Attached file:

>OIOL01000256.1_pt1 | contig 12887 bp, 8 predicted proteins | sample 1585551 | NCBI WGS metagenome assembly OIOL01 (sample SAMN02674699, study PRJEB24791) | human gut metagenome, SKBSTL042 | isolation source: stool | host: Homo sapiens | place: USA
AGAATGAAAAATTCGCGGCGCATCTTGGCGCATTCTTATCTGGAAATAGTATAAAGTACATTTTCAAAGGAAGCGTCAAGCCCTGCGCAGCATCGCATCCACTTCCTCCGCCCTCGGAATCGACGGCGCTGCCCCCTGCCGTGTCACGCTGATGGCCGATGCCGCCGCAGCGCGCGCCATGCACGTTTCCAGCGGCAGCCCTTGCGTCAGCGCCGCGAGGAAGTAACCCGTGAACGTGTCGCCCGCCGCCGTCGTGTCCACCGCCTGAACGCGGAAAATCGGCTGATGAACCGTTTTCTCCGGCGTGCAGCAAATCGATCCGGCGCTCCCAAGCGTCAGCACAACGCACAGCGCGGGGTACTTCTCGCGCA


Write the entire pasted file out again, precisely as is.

>OIOL01000256.1_pt1 | contig 12887 bp, 8 predicted proteins | sample 1585551 | NCBI WGS metagenome assembly OIOL01 (sample SAMN02674699, study PRJEB24791) | human gut metagenome, SKBSTL042 | isolation source: stool | host: Homo sapiens | place: USA
AGAATGAAAAATTCGCGGCGCATCTTGGCGCATTCTTATCTGGAAATAGTATAAAGTACATTTTCAAAGGAAGCGTCAAGCCCTGCGCAGCATCGCATCCACTTCCTCCGCCCTCGGAATCGACGGCGCTGCCCCCTGCCGTGTCACGCTGATGGCCGATGCCGCCGCAGCGCGCGCCATGCACGTTTCCAGCGGCAGCCCTTGCGTCAGCGCCGCGAGGAAGTAACCCGTGAACGTGTCGCCCGCCGCCGTCGTGTCCACCGCCTGAACGCGGAAAATCGGCTGATGAACCGTTTTCTCCGGCGTGCAGCAAATCGATCCGGCGCTCCCAAGCGTCAGCACAACGCACAGCGCGGGGTACTTCTCGCGCA